The above interpretation is a typical example of the work’s effect on a viewer trapped in a mirage. Looking at a photograph of the work related and different the writers mistook a pair of basketball shoes for signs of “Nike” and “Air Jordans.” They also mistook five brass candlesticks of Indian origin (designed after the motif of the Lotus flower) for “five plastic goblets.” They fabricated an “endgame” fiction of signs, projecting the Christian myth of the “Holy Grail”. They suggest that I frame art objects when in fact I present mostly common everyday objects drawn from our socio-cultural environment. They identify the work as “commodity sculpture” and explain it in terms of a closed system of signs as if that were a natural given. I find this reading of my work very strange and am only reminded of Roland Barthes’ idea that the signs included in a work of art are not determined by a single interpretation, but rather create an infinite chain of interpretations. But the writers insist on following through their interpretation all the way to the end by quoting Benjamin H.D. Buchloh who proclaims that I:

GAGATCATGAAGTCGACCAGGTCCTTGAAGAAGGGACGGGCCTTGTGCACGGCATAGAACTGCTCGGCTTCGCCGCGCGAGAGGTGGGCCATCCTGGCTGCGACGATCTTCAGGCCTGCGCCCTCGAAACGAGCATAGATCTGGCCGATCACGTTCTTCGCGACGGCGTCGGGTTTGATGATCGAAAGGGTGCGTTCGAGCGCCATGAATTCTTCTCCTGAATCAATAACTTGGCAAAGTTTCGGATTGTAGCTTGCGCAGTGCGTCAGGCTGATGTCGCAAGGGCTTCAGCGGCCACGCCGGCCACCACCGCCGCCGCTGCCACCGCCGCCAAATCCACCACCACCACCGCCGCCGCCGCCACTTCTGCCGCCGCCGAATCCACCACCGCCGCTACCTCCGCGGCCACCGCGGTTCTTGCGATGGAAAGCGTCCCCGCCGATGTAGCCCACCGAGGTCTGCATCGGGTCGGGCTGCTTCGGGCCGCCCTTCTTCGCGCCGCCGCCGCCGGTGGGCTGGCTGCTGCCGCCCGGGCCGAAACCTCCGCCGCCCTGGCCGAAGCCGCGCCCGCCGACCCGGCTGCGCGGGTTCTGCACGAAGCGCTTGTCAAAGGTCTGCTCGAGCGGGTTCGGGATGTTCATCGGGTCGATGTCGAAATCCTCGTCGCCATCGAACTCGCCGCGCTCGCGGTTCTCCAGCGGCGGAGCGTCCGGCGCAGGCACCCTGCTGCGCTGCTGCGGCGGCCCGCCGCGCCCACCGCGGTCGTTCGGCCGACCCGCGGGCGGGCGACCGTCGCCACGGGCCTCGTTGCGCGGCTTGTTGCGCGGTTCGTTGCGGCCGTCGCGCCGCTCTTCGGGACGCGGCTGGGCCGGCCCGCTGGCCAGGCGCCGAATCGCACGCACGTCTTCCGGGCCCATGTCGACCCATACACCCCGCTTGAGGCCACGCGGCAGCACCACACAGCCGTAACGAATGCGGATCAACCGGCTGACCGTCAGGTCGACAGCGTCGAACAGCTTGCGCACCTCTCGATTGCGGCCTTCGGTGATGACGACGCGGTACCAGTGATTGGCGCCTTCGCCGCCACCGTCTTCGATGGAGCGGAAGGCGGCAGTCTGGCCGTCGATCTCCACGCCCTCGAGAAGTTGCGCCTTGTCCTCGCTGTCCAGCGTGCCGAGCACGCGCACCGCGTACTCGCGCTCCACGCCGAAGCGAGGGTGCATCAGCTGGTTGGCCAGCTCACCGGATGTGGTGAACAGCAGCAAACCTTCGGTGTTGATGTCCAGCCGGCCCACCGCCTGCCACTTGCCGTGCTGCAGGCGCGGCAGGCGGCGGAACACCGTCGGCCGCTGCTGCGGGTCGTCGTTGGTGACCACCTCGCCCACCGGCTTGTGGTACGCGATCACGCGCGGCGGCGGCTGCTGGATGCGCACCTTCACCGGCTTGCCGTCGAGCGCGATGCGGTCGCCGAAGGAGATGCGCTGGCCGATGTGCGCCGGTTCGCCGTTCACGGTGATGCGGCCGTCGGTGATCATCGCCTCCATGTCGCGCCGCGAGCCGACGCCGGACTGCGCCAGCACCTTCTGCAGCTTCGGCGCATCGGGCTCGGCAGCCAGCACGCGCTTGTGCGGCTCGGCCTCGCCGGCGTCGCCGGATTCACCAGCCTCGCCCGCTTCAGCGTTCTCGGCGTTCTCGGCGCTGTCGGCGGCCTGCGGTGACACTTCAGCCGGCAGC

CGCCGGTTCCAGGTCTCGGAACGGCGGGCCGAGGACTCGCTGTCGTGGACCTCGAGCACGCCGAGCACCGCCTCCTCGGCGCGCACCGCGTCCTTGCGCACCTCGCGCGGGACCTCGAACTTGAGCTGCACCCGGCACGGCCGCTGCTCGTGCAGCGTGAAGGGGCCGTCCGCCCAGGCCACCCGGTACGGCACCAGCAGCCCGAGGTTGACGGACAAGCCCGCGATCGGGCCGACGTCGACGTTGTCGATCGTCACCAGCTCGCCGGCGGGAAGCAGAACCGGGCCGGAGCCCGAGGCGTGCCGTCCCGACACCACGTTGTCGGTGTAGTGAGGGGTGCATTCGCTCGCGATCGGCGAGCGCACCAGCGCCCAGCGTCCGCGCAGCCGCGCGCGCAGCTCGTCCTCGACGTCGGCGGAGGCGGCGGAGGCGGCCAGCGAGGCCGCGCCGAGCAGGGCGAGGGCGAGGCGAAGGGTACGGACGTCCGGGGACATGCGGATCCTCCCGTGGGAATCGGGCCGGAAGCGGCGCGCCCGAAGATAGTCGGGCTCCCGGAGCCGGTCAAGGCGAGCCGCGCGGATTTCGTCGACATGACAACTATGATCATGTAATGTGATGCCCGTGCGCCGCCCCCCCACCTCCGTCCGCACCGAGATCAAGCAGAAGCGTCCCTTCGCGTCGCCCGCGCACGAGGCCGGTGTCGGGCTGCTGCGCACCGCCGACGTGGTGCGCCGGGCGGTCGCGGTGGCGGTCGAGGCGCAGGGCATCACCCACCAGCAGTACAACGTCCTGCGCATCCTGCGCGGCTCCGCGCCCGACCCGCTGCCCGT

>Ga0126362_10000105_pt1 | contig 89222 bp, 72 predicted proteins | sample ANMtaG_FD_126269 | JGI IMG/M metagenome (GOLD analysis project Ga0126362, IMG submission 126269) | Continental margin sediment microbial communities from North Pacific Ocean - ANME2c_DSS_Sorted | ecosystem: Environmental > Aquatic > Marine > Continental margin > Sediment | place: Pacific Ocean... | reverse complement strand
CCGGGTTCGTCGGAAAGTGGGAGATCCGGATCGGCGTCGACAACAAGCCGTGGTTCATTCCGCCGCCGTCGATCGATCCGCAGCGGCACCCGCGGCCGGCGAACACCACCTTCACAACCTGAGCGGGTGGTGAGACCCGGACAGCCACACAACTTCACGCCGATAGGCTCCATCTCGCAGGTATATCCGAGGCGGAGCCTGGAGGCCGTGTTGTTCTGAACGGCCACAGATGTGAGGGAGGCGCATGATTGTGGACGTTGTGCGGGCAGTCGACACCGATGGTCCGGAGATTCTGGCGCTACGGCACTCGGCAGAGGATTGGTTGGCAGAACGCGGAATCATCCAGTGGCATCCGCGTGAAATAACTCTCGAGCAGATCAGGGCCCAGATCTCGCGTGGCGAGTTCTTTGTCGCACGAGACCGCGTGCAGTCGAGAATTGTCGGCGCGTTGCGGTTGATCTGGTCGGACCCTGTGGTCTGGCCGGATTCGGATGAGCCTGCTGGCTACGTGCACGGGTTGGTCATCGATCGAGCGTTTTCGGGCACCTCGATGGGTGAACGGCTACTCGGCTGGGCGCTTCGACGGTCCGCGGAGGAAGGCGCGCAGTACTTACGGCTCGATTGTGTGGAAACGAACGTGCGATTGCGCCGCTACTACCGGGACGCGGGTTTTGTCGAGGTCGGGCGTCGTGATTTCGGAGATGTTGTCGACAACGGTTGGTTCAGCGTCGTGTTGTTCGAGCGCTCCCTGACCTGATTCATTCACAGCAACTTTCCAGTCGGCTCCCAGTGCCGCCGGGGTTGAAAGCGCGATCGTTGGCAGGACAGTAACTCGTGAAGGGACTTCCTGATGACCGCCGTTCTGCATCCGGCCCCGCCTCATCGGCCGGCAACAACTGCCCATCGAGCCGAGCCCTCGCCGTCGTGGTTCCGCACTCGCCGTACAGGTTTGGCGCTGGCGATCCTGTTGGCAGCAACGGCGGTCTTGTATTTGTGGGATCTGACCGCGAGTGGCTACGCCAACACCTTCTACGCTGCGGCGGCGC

“pretend to engage in a critical annihilation of mass cultural fetishization,” and “reinforce the fetishization of the high-cultural object even more: not a single discursive frame is undone, not a single aspect of the support systems is reflected, not one institutional device is touched upon.”

To me the term “annihilation” evokes a horrific period in recent German history. I am suspicious of the motivation behind this kind of statement.

GWS: Let’s shift gears right now. I’d like to talk about your perceptual ideas. When I talked with Michael Asher a year or so ago he spoke about a curatorial idea which he used in creating a work which was relational display. I thought about you at the time because I wondered if you are interested in this academic model which regards presentation. Is that something you think about?